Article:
the scope, progress, results and costs of clinical trials for our product candidates, and discovery and development activities related to new product candidates; the timing of, and the costs involved in, obtaining regulatory approvals for our product candidates; the cost of commercialization activities if any of our product candidates are approved for sale, including marketing, sales, distribution and facilities and occupancy costs; the cost of manufacturing our product candidates and any products we commercialize, including our costs under the WuXi Agreement, whether or not a sufficient quantity of cell material is manufactured under that agreement; our ability to establish and maintain strategic partnerships, licensing or other arrangements and the financial terms of such agreements; whether, and to what extent, we are required to repay our outstanding government provided loans; the costs involved in preparing, filing, prosecuting, maintaining, defending and enforcing patent claims, including litigation costs and the outcome of such litigation; and the timing, receipt and amount of sales of, or royalties on, our future products, if any.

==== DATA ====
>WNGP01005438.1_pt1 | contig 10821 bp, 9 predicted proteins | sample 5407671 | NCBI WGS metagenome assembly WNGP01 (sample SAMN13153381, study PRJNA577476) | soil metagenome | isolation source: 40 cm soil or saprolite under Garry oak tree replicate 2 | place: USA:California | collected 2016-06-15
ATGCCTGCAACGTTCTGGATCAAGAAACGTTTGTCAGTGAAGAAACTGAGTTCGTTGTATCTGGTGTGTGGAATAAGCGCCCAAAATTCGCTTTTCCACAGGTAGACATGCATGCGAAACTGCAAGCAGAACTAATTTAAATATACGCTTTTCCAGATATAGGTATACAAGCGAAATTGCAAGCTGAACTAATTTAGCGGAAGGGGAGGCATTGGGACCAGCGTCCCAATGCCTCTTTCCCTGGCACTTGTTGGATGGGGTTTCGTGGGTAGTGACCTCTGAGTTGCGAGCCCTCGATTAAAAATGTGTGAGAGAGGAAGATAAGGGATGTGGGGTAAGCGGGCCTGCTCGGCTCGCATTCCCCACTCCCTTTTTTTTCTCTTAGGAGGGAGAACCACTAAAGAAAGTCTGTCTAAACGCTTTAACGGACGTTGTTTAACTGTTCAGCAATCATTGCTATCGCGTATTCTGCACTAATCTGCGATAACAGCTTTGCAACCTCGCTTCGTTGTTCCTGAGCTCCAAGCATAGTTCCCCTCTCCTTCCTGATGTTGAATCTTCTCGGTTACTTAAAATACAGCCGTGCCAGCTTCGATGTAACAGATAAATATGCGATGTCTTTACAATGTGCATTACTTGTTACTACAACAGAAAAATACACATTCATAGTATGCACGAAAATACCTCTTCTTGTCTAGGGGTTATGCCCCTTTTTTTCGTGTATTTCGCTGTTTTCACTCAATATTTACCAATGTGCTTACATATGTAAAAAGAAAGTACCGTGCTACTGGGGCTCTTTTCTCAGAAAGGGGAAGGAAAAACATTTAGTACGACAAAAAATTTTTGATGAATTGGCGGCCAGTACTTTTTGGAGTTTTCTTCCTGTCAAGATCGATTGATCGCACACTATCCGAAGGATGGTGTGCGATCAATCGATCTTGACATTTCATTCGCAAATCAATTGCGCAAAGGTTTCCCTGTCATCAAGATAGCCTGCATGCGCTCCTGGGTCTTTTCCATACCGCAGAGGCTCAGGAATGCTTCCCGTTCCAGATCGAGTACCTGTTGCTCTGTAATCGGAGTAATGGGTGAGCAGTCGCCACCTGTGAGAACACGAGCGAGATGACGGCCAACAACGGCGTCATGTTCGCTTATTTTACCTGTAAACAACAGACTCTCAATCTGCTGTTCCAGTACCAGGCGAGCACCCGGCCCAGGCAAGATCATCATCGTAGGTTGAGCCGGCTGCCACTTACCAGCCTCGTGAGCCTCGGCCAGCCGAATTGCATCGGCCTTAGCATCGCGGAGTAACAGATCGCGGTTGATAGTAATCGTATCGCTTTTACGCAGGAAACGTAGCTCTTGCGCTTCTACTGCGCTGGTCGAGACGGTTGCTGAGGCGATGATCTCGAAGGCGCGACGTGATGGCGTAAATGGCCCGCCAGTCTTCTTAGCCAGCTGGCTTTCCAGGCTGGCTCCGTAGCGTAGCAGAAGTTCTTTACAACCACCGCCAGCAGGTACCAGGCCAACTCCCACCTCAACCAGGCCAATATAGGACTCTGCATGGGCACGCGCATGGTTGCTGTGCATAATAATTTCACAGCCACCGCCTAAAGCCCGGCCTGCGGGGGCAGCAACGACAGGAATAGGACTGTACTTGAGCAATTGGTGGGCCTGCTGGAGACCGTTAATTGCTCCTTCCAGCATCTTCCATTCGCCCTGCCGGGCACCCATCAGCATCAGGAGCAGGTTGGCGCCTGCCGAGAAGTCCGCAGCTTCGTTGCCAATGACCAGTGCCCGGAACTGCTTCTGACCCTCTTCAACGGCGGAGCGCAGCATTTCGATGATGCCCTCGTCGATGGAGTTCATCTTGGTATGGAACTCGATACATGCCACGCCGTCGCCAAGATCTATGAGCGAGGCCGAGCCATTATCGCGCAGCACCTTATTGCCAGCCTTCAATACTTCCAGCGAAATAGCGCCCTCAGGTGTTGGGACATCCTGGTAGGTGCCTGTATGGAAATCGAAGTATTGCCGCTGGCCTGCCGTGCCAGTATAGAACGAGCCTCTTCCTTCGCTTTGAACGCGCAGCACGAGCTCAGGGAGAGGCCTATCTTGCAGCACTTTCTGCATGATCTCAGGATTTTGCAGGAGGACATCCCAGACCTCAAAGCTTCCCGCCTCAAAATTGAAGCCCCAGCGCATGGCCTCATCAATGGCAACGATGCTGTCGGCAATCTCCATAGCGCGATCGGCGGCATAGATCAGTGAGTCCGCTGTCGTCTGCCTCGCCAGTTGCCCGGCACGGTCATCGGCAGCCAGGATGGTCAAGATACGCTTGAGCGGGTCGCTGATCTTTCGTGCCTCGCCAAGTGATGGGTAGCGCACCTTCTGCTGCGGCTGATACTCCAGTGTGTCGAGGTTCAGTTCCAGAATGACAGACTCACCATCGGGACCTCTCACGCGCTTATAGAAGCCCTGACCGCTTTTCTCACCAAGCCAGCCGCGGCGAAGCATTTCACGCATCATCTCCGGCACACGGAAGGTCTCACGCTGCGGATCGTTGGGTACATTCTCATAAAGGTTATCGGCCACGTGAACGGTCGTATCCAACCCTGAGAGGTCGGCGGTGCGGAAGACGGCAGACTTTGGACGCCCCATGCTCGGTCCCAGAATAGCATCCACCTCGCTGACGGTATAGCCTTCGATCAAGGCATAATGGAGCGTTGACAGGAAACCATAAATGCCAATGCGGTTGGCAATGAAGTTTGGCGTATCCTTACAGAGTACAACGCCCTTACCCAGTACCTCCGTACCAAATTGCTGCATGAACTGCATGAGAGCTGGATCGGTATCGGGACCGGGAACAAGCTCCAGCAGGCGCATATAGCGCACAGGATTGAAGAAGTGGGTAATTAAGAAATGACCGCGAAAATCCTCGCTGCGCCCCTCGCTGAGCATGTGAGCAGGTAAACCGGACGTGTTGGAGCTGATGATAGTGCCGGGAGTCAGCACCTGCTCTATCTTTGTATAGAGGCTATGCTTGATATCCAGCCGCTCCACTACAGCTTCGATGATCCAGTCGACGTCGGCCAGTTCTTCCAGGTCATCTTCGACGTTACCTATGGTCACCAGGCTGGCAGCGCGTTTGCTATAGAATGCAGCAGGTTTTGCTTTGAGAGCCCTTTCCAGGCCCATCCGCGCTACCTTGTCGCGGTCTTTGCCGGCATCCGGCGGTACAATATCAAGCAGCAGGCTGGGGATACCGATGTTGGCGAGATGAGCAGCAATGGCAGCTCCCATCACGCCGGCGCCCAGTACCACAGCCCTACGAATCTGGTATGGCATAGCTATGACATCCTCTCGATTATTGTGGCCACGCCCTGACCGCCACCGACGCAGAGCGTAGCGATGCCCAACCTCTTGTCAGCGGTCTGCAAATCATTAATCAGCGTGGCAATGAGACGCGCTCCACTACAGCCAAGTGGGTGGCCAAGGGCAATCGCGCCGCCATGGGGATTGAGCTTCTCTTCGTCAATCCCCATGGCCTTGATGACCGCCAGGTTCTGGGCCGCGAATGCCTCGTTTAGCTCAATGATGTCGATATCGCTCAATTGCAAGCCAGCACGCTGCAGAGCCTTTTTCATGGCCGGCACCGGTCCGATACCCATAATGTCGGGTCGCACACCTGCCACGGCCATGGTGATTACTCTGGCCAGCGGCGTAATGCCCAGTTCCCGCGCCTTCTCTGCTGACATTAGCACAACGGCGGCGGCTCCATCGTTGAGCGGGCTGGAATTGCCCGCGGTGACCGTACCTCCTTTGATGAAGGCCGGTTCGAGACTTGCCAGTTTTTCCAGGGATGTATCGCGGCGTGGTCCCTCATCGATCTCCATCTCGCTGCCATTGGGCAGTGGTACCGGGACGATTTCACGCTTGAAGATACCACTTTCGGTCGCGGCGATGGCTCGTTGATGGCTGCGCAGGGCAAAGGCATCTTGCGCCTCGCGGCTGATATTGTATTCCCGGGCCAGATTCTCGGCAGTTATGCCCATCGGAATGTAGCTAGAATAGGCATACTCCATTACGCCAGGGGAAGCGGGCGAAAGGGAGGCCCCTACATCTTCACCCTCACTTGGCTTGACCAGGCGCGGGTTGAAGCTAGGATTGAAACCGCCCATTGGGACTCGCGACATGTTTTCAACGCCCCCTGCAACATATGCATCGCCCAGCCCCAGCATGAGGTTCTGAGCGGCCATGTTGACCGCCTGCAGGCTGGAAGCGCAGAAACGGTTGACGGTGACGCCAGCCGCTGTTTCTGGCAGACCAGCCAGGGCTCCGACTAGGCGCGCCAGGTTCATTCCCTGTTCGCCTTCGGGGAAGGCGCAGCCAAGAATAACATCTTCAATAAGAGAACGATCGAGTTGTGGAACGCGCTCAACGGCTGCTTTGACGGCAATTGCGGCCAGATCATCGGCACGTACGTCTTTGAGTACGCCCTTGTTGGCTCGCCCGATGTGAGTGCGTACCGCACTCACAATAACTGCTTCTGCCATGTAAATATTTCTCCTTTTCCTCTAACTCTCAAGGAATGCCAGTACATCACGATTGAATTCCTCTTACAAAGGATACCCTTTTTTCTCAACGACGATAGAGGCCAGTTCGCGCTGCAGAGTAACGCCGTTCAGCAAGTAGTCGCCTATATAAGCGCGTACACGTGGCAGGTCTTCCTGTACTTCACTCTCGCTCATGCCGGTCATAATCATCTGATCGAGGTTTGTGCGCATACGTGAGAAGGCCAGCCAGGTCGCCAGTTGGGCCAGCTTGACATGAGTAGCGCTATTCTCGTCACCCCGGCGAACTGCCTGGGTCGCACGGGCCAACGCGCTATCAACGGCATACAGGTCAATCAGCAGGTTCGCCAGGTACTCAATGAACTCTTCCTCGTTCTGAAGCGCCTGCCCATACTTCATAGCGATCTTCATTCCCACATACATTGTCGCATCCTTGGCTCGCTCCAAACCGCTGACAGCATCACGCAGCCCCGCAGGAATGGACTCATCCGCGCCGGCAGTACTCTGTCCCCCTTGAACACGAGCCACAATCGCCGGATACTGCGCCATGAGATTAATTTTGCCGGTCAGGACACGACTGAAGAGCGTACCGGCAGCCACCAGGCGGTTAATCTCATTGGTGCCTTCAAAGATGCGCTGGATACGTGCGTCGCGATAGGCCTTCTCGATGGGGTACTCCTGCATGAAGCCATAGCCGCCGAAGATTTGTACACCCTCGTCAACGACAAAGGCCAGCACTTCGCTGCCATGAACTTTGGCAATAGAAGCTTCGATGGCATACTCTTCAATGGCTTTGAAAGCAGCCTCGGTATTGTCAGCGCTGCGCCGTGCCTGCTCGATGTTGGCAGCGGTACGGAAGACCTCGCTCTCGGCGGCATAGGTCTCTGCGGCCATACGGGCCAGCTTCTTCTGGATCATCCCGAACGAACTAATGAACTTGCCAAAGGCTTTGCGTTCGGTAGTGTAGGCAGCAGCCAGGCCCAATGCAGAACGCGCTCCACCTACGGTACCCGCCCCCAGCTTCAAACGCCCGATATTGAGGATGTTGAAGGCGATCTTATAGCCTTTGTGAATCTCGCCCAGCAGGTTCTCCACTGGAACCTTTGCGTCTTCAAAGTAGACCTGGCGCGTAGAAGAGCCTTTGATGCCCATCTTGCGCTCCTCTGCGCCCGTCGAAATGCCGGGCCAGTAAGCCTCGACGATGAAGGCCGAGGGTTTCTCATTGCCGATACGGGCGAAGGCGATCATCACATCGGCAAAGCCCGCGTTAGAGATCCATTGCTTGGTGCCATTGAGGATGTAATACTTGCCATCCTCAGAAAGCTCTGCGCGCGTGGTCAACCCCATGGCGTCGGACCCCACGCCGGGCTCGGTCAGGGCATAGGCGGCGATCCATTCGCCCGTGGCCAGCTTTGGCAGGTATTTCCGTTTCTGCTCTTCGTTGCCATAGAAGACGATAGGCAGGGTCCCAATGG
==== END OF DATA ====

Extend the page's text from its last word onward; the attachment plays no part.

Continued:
Contractual Obligations and Commitments

In June 2014, we entered into a Development and Manufacturing Terms and Conditions and a Development and Process Transfer Program Leading to Commercial Manufacturing for algenpantucel-L HyperAcute Pancreas with WuXi AppTec, Inc., or WuXi, or collectively, the WuXi Agreement. The WuXi Agreement is intended to establish a source of supply for algenpantucel-L for commercial sale, if and when that drug is approved by the FDA. Under the WuXi Agreement, we granted WuXi a non-exclusive right to use certain starting materials and our confidential information to develop manufacturing processes and to manufacture cell material to be formulated into algenpantucel-L. WuXi will adapt facilities and equipment for production, generate batch records and other documents, perform studies and test manufacturing runs and conduct process validation and characterization.

Off-Balance Sheet Arrangements

We did not have during the periods presented, and we do not currently have, any off-balance sheet arrangements, as defined under SEC rules.